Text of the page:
• Generalization using function approximation – This seemed to me to be one of the most promising sections of RL. It can effectively take RL outside the confines of Grid world and into the big and continuous state spaces of the real world.
    • For one of our projects, we used DQN (Deep Q-Networks), one of the latest efforts in generalization using deep neural networks, published by DeepMind – a Google company.
  • Reward Shaping – a mechanism to accelerate the learnings of the agents and help them get to their goals faster.
  • POMDPs (Partially Observable MDPS) – These are closer to the processes which we see in real-life. We don’t get to know fully which state we are in. We have to work with a set of ‘belief states’ or probability distributions of possible states we might be in.
  • Game Theory – I found this to be the most fun part of the course. It deals with stochastic games where multiple agents try to maximise their collective/competing rewards. This is again closer to the situations which we face in real-life. Topics include:
    • Prisoners Dilemma
    • Nash Equilibrium
    • Folk theorem and sub-game perfect equilibrium
    • Tit-for-Tat, Grim trigger, Pavlov etc. game strategies
    • Coordinated equilibria, using side payments (Coco-Q) etc.

The course content was a bit too theoretic in some chapters (e.g.: AAA – Advanced Algorithm Analysis). I found lectures from David Silver, DeepMind to be a good supplementary course to build the required intuition for this course – link.

One of the really exciting moments in this course was when Prof. Richard Sutton, considered by many as the father of Reinforcement Learning, and the author of the primary textbook for RL (of our course and elsewhere) ‘Reinforcement Learning: An Introduction’ (second edition draft available from author’s website – link) appeared for one of our office hours as a special guest.

Screen Shot 2017-04-20 at 4.44.15 AM
Prof. Richard Sutton along with our TAs during an office hour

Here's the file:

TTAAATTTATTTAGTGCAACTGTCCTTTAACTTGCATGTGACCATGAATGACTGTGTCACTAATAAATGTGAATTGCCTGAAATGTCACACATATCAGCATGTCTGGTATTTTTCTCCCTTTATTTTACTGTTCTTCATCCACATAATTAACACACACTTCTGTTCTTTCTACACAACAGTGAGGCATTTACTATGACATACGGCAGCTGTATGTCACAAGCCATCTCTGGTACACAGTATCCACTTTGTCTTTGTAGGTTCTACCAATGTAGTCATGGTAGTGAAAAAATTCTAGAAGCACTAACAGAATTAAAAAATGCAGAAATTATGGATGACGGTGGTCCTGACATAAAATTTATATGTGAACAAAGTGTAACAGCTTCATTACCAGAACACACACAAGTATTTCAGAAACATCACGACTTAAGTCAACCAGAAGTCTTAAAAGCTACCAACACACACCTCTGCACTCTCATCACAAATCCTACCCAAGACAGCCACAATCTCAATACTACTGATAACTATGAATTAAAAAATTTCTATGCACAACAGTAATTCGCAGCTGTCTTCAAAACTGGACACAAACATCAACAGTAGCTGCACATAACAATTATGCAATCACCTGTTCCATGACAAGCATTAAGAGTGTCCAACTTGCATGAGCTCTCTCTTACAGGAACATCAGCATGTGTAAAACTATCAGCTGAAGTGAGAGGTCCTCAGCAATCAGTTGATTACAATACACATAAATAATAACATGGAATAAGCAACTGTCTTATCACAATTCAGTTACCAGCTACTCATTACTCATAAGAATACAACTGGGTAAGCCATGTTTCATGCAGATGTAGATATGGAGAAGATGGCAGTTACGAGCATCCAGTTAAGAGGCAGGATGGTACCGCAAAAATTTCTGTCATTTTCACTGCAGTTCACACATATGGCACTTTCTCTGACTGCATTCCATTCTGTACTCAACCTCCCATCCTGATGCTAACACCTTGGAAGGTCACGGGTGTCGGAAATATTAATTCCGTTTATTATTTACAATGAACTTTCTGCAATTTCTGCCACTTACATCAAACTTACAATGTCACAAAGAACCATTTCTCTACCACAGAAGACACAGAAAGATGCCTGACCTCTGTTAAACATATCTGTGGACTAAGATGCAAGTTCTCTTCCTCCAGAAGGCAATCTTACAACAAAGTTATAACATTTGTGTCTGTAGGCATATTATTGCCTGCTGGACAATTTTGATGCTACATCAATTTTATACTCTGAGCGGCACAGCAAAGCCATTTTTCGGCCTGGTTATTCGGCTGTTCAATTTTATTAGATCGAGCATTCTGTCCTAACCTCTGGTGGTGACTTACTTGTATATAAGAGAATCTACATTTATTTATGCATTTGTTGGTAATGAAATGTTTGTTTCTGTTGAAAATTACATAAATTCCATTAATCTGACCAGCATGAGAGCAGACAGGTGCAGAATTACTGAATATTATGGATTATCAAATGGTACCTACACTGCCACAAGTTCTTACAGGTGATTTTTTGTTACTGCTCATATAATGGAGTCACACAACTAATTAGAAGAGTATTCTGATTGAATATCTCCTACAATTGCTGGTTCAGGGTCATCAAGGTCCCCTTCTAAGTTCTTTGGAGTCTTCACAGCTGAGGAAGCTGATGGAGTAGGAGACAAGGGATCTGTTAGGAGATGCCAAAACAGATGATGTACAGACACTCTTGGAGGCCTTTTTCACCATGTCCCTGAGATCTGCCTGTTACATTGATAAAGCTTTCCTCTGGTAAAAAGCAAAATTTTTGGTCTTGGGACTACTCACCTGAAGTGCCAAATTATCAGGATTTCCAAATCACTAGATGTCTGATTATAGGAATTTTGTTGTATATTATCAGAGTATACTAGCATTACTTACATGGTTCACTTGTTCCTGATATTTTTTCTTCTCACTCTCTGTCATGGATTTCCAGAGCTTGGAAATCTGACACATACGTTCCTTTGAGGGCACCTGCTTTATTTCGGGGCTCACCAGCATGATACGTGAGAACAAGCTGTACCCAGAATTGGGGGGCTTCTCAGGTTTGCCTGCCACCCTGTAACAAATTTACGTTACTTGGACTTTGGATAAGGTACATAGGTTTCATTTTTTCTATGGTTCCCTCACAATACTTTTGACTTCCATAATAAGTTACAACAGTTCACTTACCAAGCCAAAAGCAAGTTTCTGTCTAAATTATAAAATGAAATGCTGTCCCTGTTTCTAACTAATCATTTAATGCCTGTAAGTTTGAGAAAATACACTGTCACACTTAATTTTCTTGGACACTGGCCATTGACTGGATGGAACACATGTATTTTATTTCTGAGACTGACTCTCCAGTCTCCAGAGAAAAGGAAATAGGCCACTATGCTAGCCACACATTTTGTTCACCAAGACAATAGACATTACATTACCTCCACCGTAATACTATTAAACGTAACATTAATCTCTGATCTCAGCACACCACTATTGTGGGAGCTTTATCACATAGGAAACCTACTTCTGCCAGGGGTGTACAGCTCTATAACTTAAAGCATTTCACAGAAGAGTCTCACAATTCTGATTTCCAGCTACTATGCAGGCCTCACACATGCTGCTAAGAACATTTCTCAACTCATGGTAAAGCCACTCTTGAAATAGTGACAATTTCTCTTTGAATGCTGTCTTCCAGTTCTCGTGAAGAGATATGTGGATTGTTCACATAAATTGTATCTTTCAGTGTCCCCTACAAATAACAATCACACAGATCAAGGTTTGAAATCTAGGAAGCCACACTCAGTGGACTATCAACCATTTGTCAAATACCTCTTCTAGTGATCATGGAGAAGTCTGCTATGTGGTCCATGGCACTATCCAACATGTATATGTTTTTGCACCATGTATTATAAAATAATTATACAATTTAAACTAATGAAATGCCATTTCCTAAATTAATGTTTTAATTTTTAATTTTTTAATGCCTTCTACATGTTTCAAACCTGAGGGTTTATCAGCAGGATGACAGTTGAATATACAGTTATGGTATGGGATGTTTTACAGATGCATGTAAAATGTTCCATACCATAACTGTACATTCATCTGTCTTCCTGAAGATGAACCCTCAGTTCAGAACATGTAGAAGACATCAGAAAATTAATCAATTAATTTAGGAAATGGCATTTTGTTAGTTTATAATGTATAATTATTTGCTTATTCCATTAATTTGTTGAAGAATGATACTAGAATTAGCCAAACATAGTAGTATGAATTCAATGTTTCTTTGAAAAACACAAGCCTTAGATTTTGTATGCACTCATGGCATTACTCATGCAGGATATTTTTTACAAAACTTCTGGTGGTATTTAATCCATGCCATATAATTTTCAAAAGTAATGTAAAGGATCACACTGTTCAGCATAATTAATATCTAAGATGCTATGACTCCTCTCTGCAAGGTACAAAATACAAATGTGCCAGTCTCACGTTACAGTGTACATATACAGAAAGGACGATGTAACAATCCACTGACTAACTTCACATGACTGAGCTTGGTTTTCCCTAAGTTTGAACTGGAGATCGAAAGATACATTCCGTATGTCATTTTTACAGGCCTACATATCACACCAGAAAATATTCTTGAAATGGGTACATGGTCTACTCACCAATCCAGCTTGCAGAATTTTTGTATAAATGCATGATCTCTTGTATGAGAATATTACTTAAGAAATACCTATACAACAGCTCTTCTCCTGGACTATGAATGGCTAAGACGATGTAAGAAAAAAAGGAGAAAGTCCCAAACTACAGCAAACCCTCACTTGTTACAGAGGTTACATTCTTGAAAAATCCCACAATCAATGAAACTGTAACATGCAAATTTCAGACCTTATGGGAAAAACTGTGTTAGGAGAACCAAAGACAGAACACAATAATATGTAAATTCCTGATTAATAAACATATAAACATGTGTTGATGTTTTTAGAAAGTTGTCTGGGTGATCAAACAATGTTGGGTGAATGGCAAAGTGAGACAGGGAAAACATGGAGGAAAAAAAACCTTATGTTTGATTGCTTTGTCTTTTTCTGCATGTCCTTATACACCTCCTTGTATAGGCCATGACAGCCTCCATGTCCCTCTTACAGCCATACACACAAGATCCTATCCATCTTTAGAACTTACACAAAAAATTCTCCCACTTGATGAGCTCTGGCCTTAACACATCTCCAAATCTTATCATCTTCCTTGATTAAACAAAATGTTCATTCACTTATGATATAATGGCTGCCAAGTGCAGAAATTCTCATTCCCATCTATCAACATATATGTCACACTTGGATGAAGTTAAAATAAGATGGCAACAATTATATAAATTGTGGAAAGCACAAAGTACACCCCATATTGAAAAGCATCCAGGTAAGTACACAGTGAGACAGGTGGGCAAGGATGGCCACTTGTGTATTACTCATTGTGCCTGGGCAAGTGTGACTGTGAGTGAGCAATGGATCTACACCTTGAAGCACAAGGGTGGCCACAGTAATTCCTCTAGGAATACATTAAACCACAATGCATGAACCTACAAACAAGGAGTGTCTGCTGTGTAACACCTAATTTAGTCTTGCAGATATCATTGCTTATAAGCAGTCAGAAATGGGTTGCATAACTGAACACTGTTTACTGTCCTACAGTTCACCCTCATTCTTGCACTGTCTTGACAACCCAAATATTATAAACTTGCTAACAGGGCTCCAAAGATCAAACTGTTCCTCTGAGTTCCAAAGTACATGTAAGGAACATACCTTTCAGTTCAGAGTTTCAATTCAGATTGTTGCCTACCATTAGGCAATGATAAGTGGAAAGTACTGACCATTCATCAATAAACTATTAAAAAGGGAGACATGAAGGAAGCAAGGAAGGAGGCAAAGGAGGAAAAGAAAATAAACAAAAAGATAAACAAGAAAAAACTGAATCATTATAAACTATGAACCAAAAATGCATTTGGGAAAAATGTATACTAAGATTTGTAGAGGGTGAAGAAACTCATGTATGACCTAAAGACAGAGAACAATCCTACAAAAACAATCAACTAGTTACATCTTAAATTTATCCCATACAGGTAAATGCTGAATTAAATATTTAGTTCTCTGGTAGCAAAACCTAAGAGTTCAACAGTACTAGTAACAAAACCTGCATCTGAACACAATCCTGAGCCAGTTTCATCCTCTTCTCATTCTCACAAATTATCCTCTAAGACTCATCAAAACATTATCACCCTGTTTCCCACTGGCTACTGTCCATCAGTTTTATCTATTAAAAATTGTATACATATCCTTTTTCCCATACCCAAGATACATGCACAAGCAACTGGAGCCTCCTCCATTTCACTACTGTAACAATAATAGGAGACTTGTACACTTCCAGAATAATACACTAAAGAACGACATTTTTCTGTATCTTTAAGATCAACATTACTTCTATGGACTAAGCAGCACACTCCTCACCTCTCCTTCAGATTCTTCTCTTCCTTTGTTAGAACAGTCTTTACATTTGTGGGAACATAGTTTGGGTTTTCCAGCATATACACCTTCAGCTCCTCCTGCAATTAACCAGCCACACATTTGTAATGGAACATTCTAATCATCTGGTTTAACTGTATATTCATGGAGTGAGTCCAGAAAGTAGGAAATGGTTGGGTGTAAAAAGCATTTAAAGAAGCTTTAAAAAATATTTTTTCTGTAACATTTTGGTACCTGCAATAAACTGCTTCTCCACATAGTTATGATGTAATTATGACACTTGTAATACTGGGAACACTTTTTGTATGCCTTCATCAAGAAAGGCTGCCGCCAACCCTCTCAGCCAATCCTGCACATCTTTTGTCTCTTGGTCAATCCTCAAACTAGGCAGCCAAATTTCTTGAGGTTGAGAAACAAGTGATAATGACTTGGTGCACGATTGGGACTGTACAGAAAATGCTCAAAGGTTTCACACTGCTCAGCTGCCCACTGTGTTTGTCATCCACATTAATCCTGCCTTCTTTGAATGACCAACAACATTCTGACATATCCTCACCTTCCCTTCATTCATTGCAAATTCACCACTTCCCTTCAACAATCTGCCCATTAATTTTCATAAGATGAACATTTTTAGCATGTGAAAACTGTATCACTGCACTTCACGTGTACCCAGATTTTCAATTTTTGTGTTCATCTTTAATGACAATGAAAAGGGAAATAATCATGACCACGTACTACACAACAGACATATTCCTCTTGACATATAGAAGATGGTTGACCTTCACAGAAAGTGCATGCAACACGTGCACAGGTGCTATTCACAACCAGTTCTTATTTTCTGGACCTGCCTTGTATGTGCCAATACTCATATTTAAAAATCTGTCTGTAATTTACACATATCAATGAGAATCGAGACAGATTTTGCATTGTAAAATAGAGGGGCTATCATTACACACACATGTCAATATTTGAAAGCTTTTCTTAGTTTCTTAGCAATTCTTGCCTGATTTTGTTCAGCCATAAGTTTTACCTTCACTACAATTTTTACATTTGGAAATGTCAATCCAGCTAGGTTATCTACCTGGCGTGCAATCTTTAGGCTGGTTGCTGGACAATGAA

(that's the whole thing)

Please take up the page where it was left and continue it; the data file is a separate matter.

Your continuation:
I found all the TAs for this course really knowledgeble and helpful. All the office hours were really useful and fun-filled at the same time. One of our TAs, Migual Morales has been featured in the OMSCS website recently – link.

In conclusion, this course has been one helluva ride that I enjoyed throughout! 🙂

Machine Learning – Experience

I recently completed CS 7641 – Machine Learning as part of my OMSCS coursework. The course was really enjoyable and informative.

The course was taught by Professors Charles Isbell and Micheal Littman. Both are really awesome. Contrary to most other courses on the topic, they have managed to make the course content easy to understand and interesting, without losing out on any of its essences. All videos are structured as conversations between the Profs where one acts as the teacher and other as the student – very effective.

All the course videos are available publicly on Youtube – link. Also, I would recommend watching this funny Capella on ML based on Thriller by the Profs – link. 🙂

The course was a literature survey and general introduction into the various areas in ML. It was primarily divided into 3 modules:

  • Supervised learning – where we are given a dataset with labels (emails classified as spam or not). You try to predict the labels for future data based on what you’ve already seen or ‘learned’.
    • Techniques include Decision Trees, K-Nearest Neighbours, Support Vector Machines (SVM), Neural Networks etc
  • Unsupervised learning – all about finding patterns in unlabeled data. Eg: Group similar products together (clustering) based on customer interactions. This can be really helpful in recommendations etc.
    • Randomized Optimization, clustering, feature selection and transformation etc.
  • Reinforcement learning – the most exciting one (IMHO). This overlays many concepts we usually consider as part of Artificial Intelligence. RL is about incentivizing machines to learn various tasks (such as playing chess) by providing different rewards.
    • Markov Decision Processes, Game Theory etc.